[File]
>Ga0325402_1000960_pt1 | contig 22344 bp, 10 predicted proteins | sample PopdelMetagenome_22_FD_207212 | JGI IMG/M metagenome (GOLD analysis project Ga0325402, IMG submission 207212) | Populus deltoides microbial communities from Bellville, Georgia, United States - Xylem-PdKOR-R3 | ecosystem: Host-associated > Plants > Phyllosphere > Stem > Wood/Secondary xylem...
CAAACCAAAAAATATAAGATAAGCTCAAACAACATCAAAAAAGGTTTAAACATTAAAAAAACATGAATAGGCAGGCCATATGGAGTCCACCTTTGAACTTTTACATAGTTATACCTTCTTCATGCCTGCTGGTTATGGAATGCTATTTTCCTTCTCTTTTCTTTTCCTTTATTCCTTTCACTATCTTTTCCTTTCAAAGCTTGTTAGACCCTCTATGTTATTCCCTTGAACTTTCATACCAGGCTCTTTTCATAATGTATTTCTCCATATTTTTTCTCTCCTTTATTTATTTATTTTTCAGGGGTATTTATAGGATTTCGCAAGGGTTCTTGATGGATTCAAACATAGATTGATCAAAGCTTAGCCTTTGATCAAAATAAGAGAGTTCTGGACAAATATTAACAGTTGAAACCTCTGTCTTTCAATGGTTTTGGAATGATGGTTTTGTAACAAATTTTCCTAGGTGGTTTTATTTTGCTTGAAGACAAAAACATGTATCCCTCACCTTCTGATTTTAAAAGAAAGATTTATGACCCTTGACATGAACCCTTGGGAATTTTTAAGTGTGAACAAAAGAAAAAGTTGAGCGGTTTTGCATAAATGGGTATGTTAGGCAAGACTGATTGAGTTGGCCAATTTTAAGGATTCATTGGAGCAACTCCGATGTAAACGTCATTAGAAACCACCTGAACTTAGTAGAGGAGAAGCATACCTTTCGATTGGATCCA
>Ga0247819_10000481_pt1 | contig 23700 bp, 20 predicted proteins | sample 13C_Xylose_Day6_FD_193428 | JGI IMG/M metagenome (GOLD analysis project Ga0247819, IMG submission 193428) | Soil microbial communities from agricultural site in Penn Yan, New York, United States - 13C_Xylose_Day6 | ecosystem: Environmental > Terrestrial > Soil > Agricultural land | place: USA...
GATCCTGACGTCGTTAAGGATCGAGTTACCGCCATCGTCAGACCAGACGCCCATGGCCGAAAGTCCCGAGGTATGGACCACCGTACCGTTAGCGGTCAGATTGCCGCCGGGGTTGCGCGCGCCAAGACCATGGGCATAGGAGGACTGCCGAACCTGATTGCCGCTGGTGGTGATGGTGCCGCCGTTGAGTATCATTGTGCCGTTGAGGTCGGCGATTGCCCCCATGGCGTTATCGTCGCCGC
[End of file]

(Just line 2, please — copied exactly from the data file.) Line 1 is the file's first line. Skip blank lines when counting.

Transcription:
CAAACCAAAAAATATAAGATAAGCTCAAACAACATCAAAAAAGGTTTAAACATTAAAAAAACATGAATAGGCAGGCCATATGGAGTCCACCTTTGAACTTTTACATAGTTATACCTTCTTCATGCCTGCTGGTTATGGAATGCTATTTTCCTTCTCTTTTCTTTTCCTTTATTCCTTTCACTATCTTTTCCTTTCAAAGCTTGTTAGACCCTCTATGTTATTCCCTTGAACTTTCATACCAGGCTCTTTTCATAATGTATTTCTCCATATTTTTTCTCTCCTTTATTTATTTATTTTTCAGGGGTATTTATAGGATTTCGCAAGGGTTCTTGATGGATTCAAACATAGATTGATCAAAGCTTAGCCTTTGATCAAAATAAGAGAGTTCTGGACAAATATTAACAGTTGAAACCTCTGTCTTTCAATGGTTTTGGAATGATGGTTTTGTAACAAATTTTCCTAGGTGGTTTTATTTTGCTTGAAGACAAAAACATGTATCCCTCACCTTCTGATTTTAAAAGAAAGATTTATGACCCTTGACATGAACCCTTGGGAATTTTTAAGTGTGAACAAAAGAAAAAGTTGAGCGGTTTTGCATAAATGGGTATGTTAGGCAAGACTGATTGAGTTGGCCAATTTTAAGGATTCATTGGAGCAACTCCGATGTAAACGTCATTAGAAACCACCTGAACTTAGTAGAGGAGAAGCATACCTTTCGATTGGATCCA